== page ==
(the first sketch)
(after another sketch, the line work process started)(the finished background!)
I decided to keep the background mostly gray with highlights of yellow.
After play testing my second group game in class, I decided to change the color of the player and make an avatar for it, to really help it stand out against the background:
Though I toyed around with random motion for a bit, I ultimately decided to keep my bad guys moving vertically in a straight line across the screen, but with random x coordinates, so that they’re not too predictable. Random motion ultimately made the bad guys too unavoidable, and this way the player really has a chance to explore the terrain of the game.
(a frozen bad guy) Sounds: Finally, to put the finishing touches on the game, I added some sound effects from freesound.org. To start, I added an eerie track of multiple people whispering for the soundtrack. I also added an ominous noise for when new bad guys spawn (which happens whenever you press on the screen,) and a freezing noise for when a player collects a power-up. All in all, I’m really please with how this game turned out. I definitely got it to where I wanted it to be aesthetically, though there’s always room for improvement. There are still some bugs in the code that I’d like to work out (lamp posts staying red even after the player touches them, bad guys never unfreezing, etc), but once those are taken care of, I might have my first “finished” game.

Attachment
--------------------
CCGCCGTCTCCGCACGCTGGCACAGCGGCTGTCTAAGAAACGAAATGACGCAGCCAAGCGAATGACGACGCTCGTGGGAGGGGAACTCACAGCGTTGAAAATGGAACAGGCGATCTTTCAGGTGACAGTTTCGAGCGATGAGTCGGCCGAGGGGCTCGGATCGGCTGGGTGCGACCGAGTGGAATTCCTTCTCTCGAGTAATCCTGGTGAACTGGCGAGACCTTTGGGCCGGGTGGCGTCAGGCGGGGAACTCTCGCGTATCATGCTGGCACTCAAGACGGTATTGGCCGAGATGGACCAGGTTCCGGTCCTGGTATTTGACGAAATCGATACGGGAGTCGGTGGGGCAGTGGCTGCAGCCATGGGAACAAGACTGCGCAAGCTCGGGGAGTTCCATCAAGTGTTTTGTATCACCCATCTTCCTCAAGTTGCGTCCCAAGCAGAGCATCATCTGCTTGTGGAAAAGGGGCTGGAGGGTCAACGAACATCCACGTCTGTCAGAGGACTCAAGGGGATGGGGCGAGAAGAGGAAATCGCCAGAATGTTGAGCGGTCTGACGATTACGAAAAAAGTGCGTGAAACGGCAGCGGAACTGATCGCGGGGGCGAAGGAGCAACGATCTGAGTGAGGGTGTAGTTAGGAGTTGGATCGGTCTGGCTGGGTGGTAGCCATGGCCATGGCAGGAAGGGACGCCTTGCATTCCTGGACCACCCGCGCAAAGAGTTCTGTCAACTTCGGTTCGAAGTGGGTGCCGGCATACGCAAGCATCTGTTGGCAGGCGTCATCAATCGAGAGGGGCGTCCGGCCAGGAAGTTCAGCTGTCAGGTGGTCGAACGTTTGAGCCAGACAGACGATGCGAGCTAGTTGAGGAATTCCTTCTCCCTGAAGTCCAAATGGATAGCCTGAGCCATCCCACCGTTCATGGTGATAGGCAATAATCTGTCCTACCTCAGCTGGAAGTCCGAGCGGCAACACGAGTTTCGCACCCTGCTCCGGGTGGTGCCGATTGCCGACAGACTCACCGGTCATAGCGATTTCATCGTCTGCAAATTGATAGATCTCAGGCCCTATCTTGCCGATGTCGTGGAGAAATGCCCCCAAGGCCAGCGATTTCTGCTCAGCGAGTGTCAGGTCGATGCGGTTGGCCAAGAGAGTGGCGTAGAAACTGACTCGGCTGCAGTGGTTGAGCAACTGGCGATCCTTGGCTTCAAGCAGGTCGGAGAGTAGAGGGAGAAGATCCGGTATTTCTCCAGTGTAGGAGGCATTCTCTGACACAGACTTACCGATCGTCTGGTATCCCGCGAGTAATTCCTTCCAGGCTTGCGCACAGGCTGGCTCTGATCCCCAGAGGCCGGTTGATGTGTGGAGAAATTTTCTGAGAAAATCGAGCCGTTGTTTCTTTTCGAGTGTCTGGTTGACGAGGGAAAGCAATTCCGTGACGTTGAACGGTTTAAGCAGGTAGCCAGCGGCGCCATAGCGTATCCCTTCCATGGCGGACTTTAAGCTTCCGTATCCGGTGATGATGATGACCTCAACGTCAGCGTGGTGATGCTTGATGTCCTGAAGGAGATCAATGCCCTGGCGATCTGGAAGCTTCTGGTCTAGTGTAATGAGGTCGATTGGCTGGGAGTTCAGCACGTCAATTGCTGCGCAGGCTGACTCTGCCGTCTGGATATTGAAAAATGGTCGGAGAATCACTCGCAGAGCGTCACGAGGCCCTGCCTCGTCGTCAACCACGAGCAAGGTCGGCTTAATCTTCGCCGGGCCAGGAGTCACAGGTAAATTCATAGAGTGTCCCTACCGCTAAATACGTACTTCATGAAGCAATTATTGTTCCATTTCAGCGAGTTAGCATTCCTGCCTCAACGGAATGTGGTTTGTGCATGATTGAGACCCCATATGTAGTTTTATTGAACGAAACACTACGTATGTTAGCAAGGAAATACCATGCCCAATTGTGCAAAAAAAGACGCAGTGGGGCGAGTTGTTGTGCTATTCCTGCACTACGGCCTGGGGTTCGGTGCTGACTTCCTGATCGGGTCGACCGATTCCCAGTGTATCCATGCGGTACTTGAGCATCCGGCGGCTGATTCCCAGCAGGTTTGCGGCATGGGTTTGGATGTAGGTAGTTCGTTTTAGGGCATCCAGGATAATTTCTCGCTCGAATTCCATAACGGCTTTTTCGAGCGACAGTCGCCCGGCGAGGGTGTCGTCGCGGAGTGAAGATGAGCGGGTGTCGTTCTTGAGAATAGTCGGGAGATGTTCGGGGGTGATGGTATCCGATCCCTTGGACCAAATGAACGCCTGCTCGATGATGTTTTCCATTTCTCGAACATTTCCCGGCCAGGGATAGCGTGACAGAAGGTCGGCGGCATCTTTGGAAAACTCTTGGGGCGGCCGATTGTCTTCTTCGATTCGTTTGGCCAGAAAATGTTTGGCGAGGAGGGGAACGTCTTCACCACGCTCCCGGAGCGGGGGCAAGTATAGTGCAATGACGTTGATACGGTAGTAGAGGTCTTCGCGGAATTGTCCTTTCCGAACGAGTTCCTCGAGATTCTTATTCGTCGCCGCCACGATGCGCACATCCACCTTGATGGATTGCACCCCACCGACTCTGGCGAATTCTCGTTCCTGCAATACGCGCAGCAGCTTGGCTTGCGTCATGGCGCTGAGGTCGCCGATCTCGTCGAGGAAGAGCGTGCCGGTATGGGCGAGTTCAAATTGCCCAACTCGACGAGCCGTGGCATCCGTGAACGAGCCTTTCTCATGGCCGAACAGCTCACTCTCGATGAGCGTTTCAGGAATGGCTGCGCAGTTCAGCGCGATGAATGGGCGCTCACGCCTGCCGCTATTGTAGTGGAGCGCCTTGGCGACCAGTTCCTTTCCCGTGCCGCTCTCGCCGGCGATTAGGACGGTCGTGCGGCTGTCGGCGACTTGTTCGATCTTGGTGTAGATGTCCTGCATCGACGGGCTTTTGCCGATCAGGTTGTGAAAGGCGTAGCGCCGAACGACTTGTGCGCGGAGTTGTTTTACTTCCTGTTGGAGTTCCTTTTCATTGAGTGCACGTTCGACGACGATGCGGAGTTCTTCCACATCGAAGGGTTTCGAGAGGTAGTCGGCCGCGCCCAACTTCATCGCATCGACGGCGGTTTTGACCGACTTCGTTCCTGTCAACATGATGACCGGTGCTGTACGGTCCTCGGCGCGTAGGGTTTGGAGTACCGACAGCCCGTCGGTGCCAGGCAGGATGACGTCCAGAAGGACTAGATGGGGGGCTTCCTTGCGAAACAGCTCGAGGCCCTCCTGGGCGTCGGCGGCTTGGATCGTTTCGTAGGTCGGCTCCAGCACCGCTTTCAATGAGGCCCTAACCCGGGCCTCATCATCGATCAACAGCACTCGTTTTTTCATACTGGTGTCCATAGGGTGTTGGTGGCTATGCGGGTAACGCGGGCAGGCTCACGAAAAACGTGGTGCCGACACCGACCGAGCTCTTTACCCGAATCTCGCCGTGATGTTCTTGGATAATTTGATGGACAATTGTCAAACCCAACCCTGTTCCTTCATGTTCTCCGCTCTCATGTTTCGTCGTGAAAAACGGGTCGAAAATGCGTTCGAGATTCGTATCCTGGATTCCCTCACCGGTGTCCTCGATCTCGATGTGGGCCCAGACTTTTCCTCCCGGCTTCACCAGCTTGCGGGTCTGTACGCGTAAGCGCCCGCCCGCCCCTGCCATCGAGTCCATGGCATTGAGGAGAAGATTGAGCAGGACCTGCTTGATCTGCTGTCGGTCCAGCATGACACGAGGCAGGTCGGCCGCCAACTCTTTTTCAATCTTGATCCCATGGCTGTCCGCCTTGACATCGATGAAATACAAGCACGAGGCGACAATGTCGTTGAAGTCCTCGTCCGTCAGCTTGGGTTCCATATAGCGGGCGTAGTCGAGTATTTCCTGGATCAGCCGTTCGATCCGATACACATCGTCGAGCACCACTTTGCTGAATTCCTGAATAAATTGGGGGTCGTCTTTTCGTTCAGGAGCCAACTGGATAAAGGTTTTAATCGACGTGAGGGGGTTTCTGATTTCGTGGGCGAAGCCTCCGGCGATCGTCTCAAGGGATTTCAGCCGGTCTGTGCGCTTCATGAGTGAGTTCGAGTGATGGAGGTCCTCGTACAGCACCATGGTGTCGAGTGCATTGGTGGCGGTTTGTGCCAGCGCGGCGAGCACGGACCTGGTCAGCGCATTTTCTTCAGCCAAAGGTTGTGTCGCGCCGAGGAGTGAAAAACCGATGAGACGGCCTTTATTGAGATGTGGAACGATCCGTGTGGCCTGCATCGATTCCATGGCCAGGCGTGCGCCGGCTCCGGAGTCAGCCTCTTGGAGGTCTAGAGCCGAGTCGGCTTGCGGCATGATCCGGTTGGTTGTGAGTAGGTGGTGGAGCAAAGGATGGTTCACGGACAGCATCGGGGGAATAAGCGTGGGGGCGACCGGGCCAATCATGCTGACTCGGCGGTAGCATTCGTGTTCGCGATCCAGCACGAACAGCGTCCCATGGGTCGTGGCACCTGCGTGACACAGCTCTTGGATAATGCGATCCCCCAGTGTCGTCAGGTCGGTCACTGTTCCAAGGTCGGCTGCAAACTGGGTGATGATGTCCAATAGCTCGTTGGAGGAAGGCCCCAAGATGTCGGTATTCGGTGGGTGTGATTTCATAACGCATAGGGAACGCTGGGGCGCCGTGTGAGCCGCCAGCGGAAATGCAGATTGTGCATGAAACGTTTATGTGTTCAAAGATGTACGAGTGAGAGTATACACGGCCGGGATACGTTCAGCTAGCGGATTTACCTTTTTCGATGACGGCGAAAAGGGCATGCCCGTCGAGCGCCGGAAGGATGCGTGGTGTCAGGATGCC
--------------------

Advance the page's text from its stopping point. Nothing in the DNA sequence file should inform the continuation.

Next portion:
I want the bad guys to cover the lamp red section by section, but I’m still working on writing that code. Right now, the globs are an array list within my bad guy class, and the bad guys are an array list in the main class. I might change the wrapping pattern of the bad guy so that they’re harder to avoid, or add a different bad guy that does something else, like shooting globs that freeze the player momentarily. I also want to add another lamp so that the player has to cross back and forth between the lamps while avoiding the bad guys.
I still have a lot to work on, but I’m confident that I can get the code written and design a more detailed interface. I’m working on drawing a different lamp lighter on my tablet, who looks more like this:
I also want to design a background that looks like a street in victorian London, and make a better title screen. I look forward to posting about my game when it’s all finished!